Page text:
Review by: dancingonrain.
Anthony Rodriquez is a half-Italian, half-Puerto Rican boxer who just won his final boxing match. The story begins with him talking to a reporter to share his journey that made him who he is today.
While I did like the idea behind this premise, I didn’t feel that the movie did it justice. This movie alternated between flashbacks and present day. I suppose the director and producer may have been trying to present the story in a different way, but I think I would have enjoyed the movie more if they had just told the story in chronological order. I know it would have had a larger effect on me in the end if they had they done so.
We barely know the present day protagonist before the flashbacks start and then almost immediately his “torture” starts. I personally would have liked to get to know the main characters a little more before they started with all the violence and drama. I think I would have felt more connected to the characters as a viewer if the writers had set up the character introductions and characterizations better.
I felt that the few bigger names thrown in like Alec Baldwin were mainly to distract us from the sub-par acting and writing.
A fight broke out almost every ten-twenty minutes. I like to watch fight scenes, but, as a viewer, I also like there to be a point to it—like it would help advance the story forward—but with some of the bar brawls, you could have removed the scene (s) and the story/plot and characters wouldn’t have changed at all. If a scene doesn’t affect or change the plot/story or characters, then there’s no point in having them in the movie. Some of those scenes honestly just felt like time wasters.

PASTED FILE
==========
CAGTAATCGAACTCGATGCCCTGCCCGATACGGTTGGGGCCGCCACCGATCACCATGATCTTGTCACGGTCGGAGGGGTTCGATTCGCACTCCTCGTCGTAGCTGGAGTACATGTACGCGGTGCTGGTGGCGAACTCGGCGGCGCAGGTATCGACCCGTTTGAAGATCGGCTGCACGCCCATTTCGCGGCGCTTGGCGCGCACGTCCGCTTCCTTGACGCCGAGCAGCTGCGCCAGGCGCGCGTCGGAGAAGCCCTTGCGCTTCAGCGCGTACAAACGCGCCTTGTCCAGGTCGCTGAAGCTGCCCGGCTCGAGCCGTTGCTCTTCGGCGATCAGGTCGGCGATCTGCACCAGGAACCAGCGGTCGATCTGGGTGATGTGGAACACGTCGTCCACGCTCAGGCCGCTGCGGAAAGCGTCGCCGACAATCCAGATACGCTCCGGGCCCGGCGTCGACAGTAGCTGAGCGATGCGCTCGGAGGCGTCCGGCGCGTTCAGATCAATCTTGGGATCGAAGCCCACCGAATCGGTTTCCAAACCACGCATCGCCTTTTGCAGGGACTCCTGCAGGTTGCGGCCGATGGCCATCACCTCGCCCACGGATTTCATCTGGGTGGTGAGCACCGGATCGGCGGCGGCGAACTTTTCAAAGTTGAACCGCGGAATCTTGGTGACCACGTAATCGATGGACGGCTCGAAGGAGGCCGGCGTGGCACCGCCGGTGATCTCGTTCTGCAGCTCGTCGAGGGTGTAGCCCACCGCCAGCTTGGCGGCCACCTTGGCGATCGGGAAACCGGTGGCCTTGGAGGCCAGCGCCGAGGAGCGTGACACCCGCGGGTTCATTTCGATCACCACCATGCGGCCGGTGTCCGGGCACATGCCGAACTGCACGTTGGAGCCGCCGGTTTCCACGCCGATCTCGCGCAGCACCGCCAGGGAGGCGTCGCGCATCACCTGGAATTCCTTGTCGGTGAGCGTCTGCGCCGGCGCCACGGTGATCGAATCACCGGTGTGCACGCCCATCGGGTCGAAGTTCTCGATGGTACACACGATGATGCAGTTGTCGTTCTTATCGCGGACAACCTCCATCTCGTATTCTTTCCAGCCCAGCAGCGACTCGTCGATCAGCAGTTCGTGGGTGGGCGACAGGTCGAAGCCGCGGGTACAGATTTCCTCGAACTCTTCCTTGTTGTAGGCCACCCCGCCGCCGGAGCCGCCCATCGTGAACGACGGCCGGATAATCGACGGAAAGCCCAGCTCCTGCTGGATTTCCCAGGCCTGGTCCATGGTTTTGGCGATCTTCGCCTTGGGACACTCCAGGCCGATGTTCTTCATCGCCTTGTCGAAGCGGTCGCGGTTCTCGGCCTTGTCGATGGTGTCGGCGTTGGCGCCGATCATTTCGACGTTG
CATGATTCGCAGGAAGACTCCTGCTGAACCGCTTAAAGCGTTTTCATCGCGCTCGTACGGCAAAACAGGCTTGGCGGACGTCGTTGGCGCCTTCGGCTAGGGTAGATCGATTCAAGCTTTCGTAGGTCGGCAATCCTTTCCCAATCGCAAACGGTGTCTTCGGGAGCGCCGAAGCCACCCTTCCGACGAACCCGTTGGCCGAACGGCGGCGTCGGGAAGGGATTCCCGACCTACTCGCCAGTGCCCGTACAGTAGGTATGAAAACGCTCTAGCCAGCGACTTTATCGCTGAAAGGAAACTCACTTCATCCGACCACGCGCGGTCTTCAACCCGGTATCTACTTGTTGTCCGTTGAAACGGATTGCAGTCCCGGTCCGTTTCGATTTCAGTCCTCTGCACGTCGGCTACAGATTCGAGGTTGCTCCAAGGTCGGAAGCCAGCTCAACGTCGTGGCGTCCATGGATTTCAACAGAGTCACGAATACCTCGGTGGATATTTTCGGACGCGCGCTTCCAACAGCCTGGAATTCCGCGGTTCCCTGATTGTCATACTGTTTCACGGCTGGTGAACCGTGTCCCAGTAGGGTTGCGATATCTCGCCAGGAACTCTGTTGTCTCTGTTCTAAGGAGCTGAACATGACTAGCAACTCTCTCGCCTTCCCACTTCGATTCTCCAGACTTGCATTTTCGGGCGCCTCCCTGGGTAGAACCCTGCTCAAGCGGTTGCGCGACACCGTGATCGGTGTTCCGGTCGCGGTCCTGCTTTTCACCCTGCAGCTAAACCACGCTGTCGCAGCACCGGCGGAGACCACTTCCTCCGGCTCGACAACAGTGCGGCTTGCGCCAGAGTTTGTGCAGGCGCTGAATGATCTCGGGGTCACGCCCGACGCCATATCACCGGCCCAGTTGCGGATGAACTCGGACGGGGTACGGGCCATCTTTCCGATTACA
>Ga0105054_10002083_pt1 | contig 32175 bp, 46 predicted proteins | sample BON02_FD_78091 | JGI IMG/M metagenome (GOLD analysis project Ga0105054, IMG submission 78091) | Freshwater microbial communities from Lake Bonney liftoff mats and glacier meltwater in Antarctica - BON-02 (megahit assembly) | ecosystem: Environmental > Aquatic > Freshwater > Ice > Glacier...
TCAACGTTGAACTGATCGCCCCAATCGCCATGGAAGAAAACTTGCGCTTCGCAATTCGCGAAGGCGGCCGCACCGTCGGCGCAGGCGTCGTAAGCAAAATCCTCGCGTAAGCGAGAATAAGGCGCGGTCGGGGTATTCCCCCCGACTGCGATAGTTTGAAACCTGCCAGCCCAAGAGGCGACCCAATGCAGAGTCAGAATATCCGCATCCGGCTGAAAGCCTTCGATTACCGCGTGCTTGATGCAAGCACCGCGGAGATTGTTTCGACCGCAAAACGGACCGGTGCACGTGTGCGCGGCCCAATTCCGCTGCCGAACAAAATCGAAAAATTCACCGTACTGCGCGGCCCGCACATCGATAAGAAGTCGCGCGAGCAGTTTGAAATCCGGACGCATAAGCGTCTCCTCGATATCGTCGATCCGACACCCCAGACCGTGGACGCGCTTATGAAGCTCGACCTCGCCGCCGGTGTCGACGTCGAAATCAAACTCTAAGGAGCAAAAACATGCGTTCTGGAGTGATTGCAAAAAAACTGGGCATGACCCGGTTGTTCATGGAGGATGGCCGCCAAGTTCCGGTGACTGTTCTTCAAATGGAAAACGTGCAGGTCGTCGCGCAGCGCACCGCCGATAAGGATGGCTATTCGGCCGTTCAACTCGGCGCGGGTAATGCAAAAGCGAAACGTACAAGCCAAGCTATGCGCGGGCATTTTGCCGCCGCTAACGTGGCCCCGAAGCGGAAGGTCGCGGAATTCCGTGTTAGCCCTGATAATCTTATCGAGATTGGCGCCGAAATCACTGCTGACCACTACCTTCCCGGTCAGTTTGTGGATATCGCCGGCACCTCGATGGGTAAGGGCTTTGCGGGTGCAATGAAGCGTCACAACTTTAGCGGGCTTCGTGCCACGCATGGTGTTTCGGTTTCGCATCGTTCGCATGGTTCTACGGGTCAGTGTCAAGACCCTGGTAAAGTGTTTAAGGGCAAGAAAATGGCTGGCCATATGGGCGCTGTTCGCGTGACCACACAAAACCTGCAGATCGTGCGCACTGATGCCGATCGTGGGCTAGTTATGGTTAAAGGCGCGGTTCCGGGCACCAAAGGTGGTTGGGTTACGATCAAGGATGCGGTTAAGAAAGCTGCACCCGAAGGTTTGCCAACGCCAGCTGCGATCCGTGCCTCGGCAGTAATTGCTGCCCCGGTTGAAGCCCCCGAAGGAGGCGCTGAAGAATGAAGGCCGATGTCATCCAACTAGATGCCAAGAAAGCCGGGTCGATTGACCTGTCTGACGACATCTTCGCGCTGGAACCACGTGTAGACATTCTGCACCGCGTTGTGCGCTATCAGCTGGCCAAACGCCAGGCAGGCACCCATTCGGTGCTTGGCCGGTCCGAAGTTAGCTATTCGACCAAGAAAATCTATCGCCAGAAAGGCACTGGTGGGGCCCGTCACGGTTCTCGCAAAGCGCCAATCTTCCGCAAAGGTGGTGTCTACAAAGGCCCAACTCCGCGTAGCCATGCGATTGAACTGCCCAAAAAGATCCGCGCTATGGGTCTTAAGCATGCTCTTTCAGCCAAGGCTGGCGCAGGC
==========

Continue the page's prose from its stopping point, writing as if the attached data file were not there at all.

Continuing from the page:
I think the biggest let down that I had was that in the end of the movie. Anthony’s best friend was still alive. After we think he’s dead, Anthony’s motivation to win his next few boxing matches makes sense—for his deceased mother and friend—a vengeance of a sort, but in the last scene of the movie, it turns out that his best friend is alright. While that’s probably a better conclusion for them as people, it was kind of a letdown for me. What was Anthony’s motivation to keep winning if he already knew that his friend wasn’t actually dead? We were shown that his deceased mother had also been his motivation, but Anthony hadn’t started winning until we think his best friend was dead. The fact that his friend ended up alive I think took away from the final fight scene. I felt that the way the movie presented it, it was just put in there as shock for shock’s sake.
Overall, I didn’t think this movie was that great, but if they had edited and worked with it more, refined it, I think it could have been great.